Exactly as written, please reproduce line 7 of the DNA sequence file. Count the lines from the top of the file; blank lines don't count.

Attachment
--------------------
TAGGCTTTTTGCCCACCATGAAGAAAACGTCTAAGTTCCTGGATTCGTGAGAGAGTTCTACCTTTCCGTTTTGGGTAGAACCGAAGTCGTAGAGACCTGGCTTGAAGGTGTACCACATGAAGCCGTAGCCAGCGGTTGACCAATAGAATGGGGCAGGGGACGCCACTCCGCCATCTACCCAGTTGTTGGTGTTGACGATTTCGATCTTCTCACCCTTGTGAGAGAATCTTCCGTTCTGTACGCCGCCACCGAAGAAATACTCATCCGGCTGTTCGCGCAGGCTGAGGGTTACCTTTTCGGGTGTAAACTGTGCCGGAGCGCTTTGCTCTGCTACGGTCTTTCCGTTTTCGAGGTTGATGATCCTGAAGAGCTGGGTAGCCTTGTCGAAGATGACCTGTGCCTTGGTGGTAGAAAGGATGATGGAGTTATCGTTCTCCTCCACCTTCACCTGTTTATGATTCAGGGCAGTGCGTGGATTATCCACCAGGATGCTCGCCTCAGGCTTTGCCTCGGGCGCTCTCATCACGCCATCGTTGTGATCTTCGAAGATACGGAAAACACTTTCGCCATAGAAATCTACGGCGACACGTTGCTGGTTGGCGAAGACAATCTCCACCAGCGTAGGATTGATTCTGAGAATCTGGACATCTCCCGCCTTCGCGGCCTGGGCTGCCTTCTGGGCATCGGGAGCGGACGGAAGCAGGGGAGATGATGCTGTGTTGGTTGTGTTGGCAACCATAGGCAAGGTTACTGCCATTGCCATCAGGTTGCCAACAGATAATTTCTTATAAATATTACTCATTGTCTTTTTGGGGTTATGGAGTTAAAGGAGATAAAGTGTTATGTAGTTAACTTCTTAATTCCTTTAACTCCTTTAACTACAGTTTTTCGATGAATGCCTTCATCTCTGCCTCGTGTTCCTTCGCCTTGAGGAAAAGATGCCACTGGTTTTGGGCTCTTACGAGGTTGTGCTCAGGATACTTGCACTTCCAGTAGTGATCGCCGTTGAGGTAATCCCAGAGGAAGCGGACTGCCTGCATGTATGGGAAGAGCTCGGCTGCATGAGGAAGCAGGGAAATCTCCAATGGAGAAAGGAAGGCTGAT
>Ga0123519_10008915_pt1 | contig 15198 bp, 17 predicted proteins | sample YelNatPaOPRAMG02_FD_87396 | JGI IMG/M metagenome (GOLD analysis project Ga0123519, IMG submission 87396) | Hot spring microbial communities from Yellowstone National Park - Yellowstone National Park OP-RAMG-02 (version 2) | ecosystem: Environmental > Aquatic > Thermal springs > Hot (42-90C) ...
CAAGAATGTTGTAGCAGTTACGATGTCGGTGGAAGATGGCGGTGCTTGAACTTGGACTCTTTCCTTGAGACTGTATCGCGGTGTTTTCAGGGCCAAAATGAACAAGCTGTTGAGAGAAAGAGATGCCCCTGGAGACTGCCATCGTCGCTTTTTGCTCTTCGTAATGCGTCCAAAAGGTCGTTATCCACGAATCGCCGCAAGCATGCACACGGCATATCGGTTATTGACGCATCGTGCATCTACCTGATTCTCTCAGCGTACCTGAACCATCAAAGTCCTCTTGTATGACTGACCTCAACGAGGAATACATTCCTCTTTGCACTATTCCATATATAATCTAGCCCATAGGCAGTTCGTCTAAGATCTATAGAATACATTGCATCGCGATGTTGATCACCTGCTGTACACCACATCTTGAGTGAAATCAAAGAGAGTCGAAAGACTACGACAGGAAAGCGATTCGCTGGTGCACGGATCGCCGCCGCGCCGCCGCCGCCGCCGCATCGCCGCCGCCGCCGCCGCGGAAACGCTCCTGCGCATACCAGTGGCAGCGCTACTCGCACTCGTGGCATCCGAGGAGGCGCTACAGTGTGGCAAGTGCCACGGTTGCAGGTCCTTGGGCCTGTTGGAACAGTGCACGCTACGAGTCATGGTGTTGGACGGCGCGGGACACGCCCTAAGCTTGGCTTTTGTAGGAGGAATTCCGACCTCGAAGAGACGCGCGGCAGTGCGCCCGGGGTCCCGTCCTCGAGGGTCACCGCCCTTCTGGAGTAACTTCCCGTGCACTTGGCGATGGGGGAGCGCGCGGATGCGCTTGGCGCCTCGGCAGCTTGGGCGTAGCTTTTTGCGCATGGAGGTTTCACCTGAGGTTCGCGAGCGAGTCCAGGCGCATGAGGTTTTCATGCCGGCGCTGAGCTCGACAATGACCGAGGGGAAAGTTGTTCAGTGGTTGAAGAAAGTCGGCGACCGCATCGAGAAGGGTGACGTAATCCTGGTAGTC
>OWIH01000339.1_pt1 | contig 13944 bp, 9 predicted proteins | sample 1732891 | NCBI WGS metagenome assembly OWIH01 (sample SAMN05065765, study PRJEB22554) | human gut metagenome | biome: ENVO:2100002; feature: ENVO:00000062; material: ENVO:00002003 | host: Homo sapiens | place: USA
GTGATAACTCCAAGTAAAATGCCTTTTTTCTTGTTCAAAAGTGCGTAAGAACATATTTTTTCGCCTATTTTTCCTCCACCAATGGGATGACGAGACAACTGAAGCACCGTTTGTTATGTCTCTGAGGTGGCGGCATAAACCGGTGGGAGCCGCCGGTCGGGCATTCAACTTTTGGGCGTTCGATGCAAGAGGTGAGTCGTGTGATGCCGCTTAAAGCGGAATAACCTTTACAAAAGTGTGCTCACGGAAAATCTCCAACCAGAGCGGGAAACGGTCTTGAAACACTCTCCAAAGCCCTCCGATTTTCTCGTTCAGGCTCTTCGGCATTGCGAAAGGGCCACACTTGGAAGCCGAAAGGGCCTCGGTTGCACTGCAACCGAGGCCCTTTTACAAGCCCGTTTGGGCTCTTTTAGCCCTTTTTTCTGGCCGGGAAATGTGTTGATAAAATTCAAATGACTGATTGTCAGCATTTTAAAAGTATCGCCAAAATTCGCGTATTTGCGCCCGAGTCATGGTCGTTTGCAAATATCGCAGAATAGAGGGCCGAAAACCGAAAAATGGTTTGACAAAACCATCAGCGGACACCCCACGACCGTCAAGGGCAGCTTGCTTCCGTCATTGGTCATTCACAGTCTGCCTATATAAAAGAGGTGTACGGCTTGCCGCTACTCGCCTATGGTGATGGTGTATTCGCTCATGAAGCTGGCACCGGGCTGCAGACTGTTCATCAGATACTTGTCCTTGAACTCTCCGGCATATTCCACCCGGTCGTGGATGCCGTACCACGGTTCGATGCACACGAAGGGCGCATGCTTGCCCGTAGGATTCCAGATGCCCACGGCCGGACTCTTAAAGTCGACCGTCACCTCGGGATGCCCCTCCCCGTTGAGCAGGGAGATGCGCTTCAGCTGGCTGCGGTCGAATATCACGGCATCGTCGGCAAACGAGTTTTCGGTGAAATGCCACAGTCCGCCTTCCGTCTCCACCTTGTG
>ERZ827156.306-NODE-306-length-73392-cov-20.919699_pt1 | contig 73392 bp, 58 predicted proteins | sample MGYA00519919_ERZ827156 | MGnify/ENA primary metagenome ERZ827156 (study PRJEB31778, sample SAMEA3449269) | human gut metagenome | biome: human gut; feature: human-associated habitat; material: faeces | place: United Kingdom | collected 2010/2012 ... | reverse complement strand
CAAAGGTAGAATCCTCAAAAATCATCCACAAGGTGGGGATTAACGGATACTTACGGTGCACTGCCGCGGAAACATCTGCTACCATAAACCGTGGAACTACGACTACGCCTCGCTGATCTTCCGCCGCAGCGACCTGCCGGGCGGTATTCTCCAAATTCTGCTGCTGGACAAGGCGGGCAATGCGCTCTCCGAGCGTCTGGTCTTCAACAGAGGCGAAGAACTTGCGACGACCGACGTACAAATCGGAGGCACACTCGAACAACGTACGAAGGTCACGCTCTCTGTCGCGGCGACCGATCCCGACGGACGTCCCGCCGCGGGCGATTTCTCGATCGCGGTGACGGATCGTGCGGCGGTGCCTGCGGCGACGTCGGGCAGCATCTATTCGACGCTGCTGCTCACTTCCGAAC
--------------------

CAAAGGTAGAATCCTCAAAAATCATCCACAAGGTGGGGATTAACGGATACTTACGGTGCACTGCCGCGGAAACATCTGCTACCATAAACCGTGGAACTACGACTACGCCTCGCTGATCTTCCGCCGCAGCGACCTGCCGGGCGGTATTCTCCAAATTCTGCTGCTGGACAAGGCGGGCAATGCGCTCTCCGAGCGTCTGGTCTTCAACAGAGGCGAAGAACTTGCGACGACCGACGTACAAATCGGAGGCACACTCGAACAACGTACGAAGGTCACGCTCTCTGTCGCGGCGACCGATCCCGACGGACGTCCCGCCGCGGGCGATTTCTCGATCGCGGTGACGGATCGTGCGGCGGTGCCTGCGGCGACGTCGGGCAGCATCTATTCGACGCTGCTGCTCACTTCCGAAC